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  • Rodrigo Escobedo 9:00 am on June 17, 2014 Permalink | Reply
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    4 principles to achieve motivated teams 

    Estimated reading time: 6 minutes

    4 principles to achieve motivated teams When you start working in a coaching process, you use different tools that help boost the team’s alignment with the new work philosophy and the culture that the employer or manager wants for their company. Specifying a vision, mission, cultural values or points, job descriptions and their respective KPI’s, procedure manuals and other tools are really helpful in meeting this challenge.

    However, the current team commonly finds the process exhausting. Taking the team out of its comfort zone is too much for some members who, given the changes, decide to jump ship. In the case of employees who decide to stay, it is important that employers or managers recognise that members are going the extra mile and seek out additional reinforcements to keep their team motivated and achieve greater commitment to the company.

    When thinking about incentives for our employees, the first thing that comes to mind is… money! Although money is attractive for some people, there are 4 principles which we should focus on to achieve greater engagement, generate more trust and increase motivation in the current team:

    Power

    Power means that your employees have the authority to take decisions that are important to their performance and to the quality of their working lives. In companies people are usually given responsibility without authority. This limits the individual’s decision making and ultimately generates frustration. Empowering your employees means that they can decide and then receive feedback. Let them take responsibility and have complete authority over their decisions and their outcomes.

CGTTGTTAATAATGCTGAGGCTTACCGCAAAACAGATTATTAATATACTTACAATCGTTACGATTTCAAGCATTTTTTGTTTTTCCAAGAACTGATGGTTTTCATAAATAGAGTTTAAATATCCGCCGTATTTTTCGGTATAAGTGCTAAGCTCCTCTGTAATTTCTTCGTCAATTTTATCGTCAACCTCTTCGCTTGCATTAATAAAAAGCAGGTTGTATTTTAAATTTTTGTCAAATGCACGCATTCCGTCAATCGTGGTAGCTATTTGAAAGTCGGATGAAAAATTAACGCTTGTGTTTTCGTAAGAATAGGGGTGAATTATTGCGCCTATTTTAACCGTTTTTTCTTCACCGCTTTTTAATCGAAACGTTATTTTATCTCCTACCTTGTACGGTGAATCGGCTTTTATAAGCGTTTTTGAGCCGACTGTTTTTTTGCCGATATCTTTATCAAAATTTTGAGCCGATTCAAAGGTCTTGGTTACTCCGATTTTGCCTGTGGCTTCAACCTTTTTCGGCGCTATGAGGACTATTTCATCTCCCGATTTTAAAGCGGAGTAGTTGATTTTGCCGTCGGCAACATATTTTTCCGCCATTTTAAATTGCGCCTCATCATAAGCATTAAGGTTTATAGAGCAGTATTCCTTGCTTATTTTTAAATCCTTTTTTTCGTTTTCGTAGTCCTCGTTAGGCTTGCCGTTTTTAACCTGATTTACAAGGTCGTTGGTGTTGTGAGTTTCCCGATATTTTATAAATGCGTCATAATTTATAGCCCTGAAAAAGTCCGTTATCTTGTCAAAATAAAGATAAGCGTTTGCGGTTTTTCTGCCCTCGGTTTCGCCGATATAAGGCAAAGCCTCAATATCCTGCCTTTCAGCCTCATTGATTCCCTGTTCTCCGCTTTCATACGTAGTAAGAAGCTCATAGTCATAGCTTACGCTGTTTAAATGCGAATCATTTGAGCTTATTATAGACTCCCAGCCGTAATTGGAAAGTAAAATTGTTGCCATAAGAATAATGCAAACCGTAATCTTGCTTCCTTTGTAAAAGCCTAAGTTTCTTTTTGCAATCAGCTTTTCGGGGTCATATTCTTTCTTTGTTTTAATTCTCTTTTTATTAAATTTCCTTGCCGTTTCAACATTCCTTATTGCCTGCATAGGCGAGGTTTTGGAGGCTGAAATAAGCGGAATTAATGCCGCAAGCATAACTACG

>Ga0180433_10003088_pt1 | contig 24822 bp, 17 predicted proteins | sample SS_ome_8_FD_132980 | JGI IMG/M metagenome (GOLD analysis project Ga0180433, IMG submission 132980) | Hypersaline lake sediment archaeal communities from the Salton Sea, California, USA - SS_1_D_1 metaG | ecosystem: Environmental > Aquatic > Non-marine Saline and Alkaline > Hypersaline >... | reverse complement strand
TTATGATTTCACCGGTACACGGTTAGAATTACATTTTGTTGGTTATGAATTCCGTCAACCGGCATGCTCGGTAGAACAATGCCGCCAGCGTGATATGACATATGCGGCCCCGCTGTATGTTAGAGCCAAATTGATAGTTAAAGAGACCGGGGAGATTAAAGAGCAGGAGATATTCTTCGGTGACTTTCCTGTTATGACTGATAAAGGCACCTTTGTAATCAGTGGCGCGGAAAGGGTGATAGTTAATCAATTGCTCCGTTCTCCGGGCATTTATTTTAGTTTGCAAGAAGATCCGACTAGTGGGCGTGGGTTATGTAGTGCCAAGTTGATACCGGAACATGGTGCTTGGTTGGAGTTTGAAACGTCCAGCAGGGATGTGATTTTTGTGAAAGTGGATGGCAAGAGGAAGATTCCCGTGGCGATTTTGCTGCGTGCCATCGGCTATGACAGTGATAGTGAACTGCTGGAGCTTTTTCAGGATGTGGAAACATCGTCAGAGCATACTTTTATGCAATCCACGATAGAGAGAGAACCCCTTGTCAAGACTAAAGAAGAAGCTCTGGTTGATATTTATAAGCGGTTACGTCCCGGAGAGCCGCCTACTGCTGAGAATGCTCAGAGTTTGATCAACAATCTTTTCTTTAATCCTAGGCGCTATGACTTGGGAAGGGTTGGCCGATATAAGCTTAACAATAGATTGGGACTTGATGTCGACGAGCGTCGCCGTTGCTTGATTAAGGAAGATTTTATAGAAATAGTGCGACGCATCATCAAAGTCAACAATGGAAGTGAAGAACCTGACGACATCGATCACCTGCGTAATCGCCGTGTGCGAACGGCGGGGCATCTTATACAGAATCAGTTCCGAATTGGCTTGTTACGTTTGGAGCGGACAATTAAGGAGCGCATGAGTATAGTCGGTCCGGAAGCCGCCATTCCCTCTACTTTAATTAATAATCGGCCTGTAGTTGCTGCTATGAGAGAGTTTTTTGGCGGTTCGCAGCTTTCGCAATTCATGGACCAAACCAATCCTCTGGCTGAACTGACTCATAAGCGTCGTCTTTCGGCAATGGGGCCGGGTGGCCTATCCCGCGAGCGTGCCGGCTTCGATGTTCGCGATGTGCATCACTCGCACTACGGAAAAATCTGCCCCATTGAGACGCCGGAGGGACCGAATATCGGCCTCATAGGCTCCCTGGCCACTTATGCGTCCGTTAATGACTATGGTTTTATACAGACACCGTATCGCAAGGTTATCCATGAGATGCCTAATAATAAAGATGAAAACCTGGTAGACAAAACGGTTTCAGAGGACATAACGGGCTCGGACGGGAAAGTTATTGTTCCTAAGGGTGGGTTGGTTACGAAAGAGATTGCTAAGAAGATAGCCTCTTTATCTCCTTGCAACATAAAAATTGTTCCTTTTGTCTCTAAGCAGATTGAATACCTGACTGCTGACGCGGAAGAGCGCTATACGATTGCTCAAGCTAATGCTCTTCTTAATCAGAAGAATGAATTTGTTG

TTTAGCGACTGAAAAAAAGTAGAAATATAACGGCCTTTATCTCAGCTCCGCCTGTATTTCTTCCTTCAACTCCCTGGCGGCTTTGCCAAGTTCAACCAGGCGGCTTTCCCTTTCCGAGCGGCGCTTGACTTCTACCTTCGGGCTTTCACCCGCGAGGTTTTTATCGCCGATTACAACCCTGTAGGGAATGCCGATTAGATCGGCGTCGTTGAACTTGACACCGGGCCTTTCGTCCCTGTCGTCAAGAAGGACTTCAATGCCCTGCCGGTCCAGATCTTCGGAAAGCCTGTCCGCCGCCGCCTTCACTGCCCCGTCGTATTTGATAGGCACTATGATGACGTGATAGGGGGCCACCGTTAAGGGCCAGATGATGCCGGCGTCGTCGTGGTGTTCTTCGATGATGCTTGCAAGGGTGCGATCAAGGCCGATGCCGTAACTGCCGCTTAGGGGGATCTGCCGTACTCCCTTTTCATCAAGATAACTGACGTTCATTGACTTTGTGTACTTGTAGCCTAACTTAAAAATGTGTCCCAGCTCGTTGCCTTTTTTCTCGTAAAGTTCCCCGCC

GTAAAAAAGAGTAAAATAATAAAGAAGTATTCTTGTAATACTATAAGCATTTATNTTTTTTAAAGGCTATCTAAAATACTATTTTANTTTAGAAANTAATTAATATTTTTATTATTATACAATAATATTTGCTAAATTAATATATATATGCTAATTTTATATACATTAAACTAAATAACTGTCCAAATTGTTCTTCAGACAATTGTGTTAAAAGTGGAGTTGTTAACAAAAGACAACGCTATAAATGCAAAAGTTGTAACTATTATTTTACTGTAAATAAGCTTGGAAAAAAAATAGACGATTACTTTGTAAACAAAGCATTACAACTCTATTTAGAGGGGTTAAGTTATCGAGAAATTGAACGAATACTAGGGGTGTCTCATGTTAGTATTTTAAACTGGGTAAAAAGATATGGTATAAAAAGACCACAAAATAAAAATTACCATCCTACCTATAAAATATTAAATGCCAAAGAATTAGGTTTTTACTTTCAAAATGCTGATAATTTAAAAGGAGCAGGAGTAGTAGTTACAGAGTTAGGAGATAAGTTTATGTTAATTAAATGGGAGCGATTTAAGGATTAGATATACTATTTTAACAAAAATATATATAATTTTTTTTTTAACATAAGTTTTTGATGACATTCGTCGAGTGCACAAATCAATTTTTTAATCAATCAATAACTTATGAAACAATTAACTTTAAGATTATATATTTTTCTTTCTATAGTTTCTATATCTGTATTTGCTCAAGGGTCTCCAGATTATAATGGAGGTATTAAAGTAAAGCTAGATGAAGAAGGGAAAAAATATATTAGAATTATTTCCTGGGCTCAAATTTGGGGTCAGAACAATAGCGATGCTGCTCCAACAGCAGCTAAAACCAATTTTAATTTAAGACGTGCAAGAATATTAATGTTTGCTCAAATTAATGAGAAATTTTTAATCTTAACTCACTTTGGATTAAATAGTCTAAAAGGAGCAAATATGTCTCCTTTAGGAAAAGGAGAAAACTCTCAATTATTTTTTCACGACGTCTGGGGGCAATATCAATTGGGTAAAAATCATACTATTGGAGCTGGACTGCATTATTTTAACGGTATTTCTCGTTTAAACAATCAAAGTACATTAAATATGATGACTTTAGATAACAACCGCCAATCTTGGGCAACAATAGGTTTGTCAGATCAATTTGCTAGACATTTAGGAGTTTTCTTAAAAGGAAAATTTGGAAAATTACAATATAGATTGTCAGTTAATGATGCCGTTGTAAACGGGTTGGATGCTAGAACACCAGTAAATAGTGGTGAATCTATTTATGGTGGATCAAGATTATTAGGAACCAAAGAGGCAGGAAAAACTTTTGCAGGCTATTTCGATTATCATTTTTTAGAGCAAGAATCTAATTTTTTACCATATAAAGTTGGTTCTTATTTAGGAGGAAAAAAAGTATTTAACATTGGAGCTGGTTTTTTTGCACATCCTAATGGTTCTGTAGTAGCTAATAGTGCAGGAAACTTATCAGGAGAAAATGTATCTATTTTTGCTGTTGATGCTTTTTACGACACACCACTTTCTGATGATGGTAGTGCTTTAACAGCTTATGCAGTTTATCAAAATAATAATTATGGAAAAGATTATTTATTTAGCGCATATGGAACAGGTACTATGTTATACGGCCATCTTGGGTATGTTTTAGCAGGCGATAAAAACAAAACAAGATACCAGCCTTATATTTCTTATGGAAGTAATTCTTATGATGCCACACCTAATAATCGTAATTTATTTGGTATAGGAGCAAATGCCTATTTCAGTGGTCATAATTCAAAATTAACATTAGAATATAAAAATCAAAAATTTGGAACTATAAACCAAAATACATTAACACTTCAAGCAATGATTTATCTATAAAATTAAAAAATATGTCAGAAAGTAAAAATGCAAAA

Information

    This means data, statistics, KPIs, revenues, profitability, customer reactions, etc. Just as many Mexicans are demanding access to information from our government, your team must also have access to your business information. This information must be accurate, current and understandable for employees.

    The more transparent the leader of the company is about its information, the greater the possibility that employees will effectively contribute to achieving strategic business goals. Thus the employee will be able to link the company’s progress towards its various goals to his or her personal contribution to each of these goals.

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  • Rodrigo Escobedo 9:00 am on January 15, 2014 Permalink | Reply
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    Do You Set Goals for Your Business? Or Just Wishful Thinking? 

    Estimated reading time: 5 minutes

    We are in the era where we define and execute new goals in the new year. The question is: How many goals did you accomplish last year? The reality is that we are used to filling ourselves with “wishful thinking”, in our life and in our business, thus not fulfilling actual goals. And the sad thing is that new year resolutions become a list of actions or changes that take place the first week of January, and later, they end up throwing in the towel and going back to the same old habits.      

    If we want to accomplish these resolutions and not convert them into a list thrown into the trash as quickly as children throw wrapping paper from their presents away on the 25th of December; if we want to talk about true goals, key points to consider are: